Close up of mangrove roots in water, with mangrove trees in the background.
Red mangrove root system, Exuma Cays Land and Sea Park, Bahamas.
© Jeff Yonover

The intersection of climate change and biodiversity is a point of the utmost importance for the future of humanity. Biodiversity is especially sensitive to climate change after 10,000 years of adjusting to a stable climate. The finger prints of climate change can be seen anywhere one looks in nature.

Beyond the many things that the diversity of life does for us, nature offers remedies to the negative impacts of climate change: it can help living things adapt; prevent future emissions by storing carbon; and offset some of the CO2 concentrations that are already changing our world.

Natural ecosystems can help people – particularly the poor in rural and urban areas – adapt to changes in our climate. Sustainably managed rivers, aquifers and floodplains can help ensure water supplies and regulate flooding. Healthy coastal ecosystems such as mangroves and wetlands temper the impact of storms. Thriving grasslands counter drought and flooding. Tropical forests provide wild reserves of food and income during failed harvests. The oceans absorb heat and CO2 from the atmosphere, helping to stabilize the climate.

Reducing or eliminating deforestation keeps carbon in living forest systems instead of adding to atmospheric greenhouse gas concentrations. At the same time, because a significant portion of the atmospheric greenhouse gas burden comes from the destruction and degradation of modern ecosystems, restoration of ecosystems at a large scale could pull as much as 0.5 degree Celsius of temperature increase out of the climate change equation. That is an impressive amount compared to the 0.85 degree Celsius of climate temperature increase already experienced since the industrial revolution. It is also an important offset considering the widely accepted target limit of 2 degrees Celsius of warming. That “limit” is in fact too high to sustain the world’s coral reefs and the livelihoods that depend on them. Reefs will fall victim to increased water temperature and acidification. Other mass extinctions and ecosystem collapses are expected as well.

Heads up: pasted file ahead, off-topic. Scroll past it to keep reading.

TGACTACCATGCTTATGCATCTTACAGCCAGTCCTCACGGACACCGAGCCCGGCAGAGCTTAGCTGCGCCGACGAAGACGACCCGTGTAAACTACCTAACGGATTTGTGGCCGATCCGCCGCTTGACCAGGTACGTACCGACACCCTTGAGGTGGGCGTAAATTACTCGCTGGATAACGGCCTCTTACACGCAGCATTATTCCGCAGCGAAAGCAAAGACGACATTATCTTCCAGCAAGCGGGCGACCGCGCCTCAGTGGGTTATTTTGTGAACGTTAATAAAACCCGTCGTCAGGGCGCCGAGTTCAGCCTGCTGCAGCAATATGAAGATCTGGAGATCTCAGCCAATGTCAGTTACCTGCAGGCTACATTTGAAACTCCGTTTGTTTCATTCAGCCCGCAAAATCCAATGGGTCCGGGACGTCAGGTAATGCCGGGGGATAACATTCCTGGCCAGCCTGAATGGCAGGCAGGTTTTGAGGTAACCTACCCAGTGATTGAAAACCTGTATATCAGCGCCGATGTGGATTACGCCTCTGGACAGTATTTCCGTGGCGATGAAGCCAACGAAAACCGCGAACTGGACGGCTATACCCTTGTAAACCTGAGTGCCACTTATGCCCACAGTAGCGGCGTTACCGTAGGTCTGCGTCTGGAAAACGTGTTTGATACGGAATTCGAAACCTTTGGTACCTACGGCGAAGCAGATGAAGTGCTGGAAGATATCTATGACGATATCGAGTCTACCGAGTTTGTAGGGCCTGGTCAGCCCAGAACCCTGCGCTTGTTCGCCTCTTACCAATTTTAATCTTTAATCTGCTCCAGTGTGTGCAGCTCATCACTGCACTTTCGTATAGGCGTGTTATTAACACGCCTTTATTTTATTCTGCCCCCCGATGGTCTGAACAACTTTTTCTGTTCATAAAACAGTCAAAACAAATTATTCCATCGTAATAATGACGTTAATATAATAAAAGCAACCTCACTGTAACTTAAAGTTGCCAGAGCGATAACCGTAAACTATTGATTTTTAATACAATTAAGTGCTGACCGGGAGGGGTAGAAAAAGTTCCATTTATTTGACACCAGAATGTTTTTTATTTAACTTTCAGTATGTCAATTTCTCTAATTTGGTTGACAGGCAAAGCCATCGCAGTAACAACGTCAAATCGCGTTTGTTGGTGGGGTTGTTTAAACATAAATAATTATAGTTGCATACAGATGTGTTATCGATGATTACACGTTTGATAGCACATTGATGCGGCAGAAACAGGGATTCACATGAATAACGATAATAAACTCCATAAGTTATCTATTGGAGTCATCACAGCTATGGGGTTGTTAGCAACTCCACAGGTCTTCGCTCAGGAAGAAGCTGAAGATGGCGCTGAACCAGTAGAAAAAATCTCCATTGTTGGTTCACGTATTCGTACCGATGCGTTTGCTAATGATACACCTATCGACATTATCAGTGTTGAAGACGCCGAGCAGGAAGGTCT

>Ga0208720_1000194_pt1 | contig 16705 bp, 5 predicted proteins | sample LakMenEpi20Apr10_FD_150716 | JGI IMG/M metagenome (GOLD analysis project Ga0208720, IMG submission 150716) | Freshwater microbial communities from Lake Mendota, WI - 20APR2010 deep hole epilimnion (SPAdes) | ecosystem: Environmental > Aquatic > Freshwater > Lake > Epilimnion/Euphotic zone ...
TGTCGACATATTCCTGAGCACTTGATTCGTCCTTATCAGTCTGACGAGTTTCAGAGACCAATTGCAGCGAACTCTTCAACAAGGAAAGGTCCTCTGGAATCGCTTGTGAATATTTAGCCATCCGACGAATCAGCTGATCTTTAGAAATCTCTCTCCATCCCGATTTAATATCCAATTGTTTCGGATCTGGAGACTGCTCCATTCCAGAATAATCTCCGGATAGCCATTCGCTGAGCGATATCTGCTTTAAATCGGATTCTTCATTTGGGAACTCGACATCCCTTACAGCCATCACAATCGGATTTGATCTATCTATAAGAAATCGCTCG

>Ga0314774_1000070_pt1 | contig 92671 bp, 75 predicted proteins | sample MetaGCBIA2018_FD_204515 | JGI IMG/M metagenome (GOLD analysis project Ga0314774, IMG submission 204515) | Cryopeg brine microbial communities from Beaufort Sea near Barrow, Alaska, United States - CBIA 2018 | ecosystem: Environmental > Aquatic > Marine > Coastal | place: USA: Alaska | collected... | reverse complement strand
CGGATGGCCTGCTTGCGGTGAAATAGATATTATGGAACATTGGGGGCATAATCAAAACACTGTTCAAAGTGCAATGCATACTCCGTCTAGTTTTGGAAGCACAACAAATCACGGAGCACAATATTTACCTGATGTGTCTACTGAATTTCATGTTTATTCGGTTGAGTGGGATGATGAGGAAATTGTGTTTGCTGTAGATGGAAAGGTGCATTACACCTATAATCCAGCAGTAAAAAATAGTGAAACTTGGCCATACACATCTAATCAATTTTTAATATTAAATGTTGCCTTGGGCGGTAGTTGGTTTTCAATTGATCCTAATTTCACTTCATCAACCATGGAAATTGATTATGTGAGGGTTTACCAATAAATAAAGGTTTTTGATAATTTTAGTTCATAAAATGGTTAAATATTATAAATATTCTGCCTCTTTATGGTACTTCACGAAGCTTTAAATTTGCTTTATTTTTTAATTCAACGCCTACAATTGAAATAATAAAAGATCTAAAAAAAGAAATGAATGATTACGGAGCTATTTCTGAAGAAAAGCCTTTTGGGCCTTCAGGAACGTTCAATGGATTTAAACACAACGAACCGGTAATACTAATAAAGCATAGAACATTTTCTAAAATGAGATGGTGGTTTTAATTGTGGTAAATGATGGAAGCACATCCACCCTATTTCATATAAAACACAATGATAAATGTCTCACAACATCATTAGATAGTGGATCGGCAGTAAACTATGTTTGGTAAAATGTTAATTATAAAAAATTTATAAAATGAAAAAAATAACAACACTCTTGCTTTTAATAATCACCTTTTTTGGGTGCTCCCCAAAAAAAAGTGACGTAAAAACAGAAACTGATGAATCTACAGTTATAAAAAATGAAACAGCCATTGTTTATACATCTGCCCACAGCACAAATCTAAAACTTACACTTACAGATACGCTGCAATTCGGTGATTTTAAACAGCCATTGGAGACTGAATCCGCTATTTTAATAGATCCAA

The global community should aim to limit temperature increase to 1.5 degrees Celsius. That can only be achieved by protecting existing ecosystems and their diversity along with an ambitious restoration program. By funding conservation efforts implemented by civil society in the world’s biodiversity hotspots, the Critical Ecosystem Partnership Fund (CEPF) is already making a major contribution to this goal. For example, CEPF supported 7 percent of the global expansion of terrestrial protected areas during the period 2001-2010.

CEPF works with local and international experts, other funders, government officials and communities to develop and implement thoughtful, coordinated conservation strategies via the strengthening of civil society. This approach has proven highly effective.

CEPF grantees clearly demonstrate effective approaches that, when taken to scale, will help the global community address the climate challenge using nature-based solutions—solutions that also contribute to the achievement of the 2020 biodiversity targets of the Convention on Biological Diversity (also known as the Aichi Targets), and can help build necessary bridges between global climate and biodiversity initiatives. The time is right to engage the CEPF model to its full potential.​

Thomas E. Lovejoy, Ph.D.
George Mason University professor and co-editor of the book "​Climate Change and Biodiversity"​